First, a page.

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Finding the right mattress—whether it be firm and super-supportive or soft with lots of give—can be daunting, especially when shopping for mattresses online. How can you feel confident buying something you’ll use for a third of your day, without ever touching it yourself? Yet the popularity of beds in a box cannot be understated—in 2017, online mattress retailers broke the billion-dollar threshold.
Here at Reviewed, we’ve tested the most popular boxed mattresses, relying on both scientific and experiential tests to determine which ones offer the perfect blend of comfort and support. Some professional reviewers slice up mattresses and analyze the materials under a microscope. Others sleep on a couple for just a few nights and then write about their experiences. We land in the middle, getting what we think is a well-rounded look at each mattress to see how they measure up. To date, our favorite mattress overall is the Tuft & Needle Original for its firm supportive surface that manages to cradle and be supple—not to mention its incredible value. Even at full price, it’s cheaper than nearly every other mattress we’ve tested. If you’re open to spending more, we’d suggest checking out the Leesa Hybrid, a luxury mattress that combines memory foam with supportive, responsive springs for a top-shelf sleep experience.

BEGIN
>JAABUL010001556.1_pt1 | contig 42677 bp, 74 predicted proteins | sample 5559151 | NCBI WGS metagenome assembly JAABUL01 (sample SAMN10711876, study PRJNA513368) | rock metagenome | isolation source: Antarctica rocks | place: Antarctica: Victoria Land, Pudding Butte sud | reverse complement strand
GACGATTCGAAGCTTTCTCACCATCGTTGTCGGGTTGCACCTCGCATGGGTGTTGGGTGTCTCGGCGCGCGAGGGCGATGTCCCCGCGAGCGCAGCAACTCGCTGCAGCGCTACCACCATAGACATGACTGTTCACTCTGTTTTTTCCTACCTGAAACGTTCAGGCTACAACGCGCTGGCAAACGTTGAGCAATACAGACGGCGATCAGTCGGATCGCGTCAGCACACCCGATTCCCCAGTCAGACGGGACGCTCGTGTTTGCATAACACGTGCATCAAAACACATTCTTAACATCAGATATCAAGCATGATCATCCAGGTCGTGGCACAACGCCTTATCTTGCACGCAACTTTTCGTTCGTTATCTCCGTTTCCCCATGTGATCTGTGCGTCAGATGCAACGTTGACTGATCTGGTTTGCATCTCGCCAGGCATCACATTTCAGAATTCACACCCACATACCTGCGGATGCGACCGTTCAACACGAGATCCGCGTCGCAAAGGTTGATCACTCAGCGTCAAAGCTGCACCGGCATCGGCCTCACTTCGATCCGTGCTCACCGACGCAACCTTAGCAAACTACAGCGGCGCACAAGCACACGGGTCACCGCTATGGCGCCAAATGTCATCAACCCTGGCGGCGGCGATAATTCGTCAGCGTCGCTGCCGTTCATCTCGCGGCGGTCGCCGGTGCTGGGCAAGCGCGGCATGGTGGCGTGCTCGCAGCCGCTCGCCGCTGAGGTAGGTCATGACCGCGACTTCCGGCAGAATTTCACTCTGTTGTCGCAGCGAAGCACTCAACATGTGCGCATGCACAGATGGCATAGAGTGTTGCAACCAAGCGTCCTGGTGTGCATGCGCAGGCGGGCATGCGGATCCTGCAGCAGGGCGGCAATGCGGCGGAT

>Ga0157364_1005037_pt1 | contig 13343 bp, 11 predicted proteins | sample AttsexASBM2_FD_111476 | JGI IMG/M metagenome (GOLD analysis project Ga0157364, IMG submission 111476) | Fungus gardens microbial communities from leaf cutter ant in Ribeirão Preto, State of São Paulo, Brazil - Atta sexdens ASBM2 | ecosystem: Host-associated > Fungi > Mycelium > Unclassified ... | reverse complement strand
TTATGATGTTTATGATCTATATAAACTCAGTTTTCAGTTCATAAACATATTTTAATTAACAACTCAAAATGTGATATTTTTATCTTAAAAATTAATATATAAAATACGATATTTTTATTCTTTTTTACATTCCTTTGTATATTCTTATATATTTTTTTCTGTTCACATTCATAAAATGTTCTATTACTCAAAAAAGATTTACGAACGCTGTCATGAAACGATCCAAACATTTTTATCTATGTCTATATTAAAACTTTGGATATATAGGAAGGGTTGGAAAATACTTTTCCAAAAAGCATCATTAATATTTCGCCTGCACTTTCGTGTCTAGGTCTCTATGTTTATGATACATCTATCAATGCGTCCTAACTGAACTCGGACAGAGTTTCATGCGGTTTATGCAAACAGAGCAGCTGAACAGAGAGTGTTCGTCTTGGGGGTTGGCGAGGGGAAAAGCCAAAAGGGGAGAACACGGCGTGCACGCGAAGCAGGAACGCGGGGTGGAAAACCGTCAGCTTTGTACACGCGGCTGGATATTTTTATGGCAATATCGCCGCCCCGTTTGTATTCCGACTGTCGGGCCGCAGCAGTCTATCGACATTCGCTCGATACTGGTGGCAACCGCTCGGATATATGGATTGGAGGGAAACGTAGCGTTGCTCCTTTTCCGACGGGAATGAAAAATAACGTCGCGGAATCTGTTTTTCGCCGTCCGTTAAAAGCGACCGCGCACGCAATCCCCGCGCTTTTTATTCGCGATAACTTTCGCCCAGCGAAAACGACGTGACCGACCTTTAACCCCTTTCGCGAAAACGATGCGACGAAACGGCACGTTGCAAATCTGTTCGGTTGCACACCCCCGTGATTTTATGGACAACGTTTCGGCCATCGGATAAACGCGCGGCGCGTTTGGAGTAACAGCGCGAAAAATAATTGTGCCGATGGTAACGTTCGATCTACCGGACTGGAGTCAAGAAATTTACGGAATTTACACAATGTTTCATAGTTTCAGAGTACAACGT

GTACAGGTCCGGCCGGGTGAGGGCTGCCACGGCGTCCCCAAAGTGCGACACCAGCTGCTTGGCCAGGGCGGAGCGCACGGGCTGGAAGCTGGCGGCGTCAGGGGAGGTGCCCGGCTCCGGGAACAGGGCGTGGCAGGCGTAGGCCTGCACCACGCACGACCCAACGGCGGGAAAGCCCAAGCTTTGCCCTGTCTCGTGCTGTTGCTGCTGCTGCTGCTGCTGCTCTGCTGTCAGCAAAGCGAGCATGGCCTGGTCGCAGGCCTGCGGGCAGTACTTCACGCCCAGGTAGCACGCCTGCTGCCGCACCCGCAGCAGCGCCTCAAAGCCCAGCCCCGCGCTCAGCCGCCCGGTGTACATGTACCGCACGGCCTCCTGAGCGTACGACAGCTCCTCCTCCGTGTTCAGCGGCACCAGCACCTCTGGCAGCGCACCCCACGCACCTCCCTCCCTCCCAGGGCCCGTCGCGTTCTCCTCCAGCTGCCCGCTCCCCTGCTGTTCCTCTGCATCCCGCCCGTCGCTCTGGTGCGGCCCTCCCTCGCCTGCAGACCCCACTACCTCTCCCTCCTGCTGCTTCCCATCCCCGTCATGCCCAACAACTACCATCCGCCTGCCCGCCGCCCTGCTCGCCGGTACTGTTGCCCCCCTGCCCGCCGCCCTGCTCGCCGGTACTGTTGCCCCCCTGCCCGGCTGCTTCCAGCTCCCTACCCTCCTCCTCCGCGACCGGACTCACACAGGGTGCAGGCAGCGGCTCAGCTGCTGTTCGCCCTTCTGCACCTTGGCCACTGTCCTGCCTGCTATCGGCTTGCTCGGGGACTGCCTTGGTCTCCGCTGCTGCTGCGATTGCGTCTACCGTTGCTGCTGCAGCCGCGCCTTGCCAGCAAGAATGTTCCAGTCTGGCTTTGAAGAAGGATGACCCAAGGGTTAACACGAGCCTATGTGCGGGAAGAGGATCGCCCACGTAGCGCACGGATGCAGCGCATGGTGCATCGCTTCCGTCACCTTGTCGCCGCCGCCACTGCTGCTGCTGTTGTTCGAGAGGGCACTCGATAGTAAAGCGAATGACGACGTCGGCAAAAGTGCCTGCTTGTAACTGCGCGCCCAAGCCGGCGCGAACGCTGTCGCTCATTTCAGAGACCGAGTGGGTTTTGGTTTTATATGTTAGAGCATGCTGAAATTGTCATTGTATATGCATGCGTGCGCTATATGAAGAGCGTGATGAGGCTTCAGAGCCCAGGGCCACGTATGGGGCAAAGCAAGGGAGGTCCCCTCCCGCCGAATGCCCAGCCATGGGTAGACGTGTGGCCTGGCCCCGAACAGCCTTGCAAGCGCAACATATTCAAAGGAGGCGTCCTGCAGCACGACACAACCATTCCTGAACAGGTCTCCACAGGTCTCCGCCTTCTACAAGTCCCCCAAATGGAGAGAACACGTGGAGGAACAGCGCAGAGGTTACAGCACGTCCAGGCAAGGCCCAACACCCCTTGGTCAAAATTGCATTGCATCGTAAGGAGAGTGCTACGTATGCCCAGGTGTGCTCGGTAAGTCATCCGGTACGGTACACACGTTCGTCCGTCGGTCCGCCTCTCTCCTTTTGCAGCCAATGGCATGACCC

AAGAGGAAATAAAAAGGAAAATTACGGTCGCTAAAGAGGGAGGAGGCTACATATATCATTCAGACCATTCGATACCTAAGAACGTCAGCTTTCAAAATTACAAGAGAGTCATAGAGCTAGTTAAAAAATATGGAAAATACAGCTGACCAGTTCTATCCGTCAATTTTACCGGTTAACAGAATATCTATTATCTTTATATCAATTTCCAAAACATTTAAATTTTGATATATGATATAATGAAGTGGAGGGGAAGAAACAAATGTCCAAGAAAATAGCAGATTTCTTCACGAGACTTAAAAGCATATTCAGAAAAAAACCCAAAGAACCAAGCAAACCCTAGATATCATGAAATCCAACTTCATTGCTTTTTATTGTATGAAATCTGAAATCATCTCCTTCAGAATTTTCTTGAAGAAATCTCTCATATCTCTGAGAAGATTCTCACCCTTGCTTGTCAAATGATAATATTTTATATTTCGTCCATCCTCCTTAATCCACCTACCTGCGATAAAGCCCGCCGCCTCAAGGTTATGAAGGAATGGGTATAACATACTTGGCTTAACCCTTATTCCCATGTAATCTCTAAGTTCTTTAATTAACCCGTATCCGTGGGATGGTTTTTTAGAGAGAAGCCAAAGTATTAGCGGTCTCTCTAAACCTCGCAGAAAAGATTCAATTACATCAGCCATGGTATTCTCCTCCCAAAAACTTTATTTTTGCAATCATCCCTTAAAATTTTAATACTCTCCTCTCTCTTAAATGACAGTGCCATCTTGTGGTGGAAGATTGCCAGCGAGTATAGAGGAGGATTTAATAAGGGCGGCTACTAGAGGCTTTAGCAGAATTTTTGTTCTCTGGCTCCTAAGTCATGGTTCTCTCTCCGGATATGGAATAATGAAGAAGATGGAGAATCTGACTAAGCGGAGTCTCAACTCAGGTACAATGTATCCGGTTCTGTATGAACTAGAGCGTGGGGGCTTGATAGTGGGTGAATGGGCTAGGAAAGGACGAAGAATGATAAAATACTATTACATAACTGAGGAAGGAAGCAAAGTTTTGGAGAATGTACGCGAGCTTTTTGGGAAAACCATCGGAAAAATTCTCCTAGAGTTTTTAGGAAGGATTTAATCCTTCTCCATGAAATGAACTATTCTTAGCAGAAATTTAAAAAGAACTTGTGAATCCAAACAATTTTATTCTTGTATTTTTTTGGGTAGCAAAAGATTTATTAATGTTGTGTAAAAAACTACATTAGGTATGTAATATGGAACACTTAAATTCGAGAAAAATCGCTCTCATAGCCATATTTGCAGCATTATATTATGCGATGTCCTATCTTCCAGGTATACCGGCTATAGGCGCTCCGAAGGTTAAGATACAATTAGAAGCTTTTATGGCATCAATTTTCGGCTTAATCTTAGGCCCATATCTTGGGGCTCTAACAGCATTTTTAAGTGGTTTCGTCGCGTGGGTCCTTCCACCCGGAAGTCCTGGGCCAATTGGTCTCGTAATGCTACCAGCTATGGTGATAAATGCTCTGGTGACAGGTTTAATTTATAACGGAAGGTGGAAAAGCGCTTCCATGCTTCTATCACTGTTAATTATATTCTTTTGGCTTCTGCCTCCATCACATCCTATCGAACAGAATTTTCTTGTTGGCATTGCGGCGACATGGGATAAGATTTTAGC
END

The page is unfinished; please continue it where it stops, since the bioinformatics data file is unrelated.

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1. The best mattress in a box: Tuft & Needle Original
Our tester adored the Tuft & Needle Original mattress. In fact, it’s one of only two that she felt deeply sad to see toted away after month long sleep tests (the other, unsurprisingly, is our Upgrade Pick, the Leesa Hybrid).
At first she was dubious about the firmness. But within a few minutes of lying down, this mattress softens and adapts to the pressure of body weight. It had just enough give to cushion pressure points, particularly when lying on her side. Stomach and back sleepers—who are generally more prone to spinal woes—will likely find they can sleep in their preferred position without any soreness. Our tester loves sleeping on her stomach, but she’s all too familiar with lower back strain. Yet it was never an issue with the Tuft & Needle Original.
The product’s edges are more supportive than many other foam beds. They still compressed when our tester sat right on the corner, but when she laid down and scooched over to the edge, she didn’t feel as though she’d imminently fall off the bed. (If you prefer a softer, more supple mattress, read on for other recommendations.)
The Tuft & Needle Original was our former Best Value pick, but its price has since increased. Still, the MSRP is on the lower end. And while the site’s sales aren’t as substantial as other retailers, you’ll often come across 10% or 15% discounts.